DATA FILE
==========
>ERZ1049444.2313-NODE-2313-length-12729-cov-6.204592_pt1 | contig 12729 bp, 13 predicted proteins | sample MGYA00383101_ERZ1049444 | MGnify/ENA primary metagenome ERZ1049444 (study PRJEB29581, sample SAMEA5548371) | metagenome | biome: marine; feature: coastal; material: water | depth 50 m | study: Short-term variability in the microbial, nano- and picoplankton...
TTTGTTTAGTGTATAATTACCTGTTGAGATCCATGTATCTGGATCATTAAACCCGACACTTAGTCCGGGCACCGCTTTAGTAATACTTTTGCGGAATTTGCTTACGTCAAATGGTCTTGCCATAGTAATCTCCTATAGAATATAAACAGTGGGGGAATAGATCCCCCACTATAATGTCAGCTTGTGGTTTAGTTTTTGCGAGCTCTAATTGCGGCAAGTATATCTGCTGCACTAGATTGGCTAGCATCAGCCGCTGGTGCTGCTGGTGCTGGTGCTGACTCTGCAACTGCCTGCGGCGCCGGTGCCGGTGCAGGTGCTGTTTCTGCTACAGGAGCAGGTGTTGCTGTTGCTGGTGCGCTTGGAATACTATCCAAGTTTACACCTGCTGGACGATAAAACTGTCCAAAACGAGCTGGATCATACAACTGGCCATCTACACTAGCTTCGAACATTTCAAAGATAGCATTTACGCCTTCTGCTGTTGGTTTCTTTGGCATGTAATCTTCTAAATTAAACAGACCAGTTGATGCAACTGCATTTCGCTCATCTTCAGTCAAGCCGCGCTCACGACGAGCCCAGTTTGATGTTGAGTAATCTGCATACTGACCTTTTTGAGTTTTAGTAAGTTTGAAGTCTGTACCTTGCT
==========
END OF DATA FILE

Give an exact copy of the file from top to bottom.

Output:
>ERZ1049444.2313-NODE-2313-length-12729-cov-6.204592_pt1 | contig 12729 bp, 13 predicted proteins | sample MGYA00383101_ERZ1049444 | MGnify/ENA primary metagenome ERZ1049444 (study PRJEB29581, sample SAMEA5548371) | metagenome | biome: marine; feature: coastal; material: water | depth 50 m | study: Short-term variability in the microbial, nano- and picoplankton...
TTTGTTTAGTGTATAATTACCTGTTGAGATCCATGTATCTGGATCATTAAACCCGACACTTAGTCCGGGCACCGCTTTAGTAATACTTTTGCGGAATTTGCTTACGTCAAATGGTCTTGCCATAGTAATCTCCTATAGAATATAAACAGTGGGGGAATAGATCCCCCACTATAATGTCAGCTTGTGGTTTAGTTTTTGCGAGCTCTAATTGCGGCAAGTATATCTGCTGCACTAGATTGGCTAGCATCAGCCGCTGGTGCTGCTGGTGCTGGTGCTGACTCTGCAACTGCCTGCGGCGCCGGTGCCGGTGCAGGTGCTGTTTCTGCTACAGGAGCAGGTGTTGCTGTTGCTGGTGCGCTTGGAATACTATCCAAGTTTACACCTGCTGGACGATAAAACTGTCCAAAACGAGCTGGATCATACAACTGGCCATCTACACTAGCTTCGAACATTTCAAAGATAGCATTTACGCCTTCTGCTGTTGGTTTCTTTGGCATGTAATCTTCTAAATTAAACAGACCAGTTGATGCAACTGCATTTCGCTCATCTTCAGTCAAGCCGCGCTCACGACGAGCCCAGTTTGATGTTGAGTAATCTGCATACTGACCTTTTTGAGTTTTAGTAAGTTTGAAGTCTGTACCTTGCT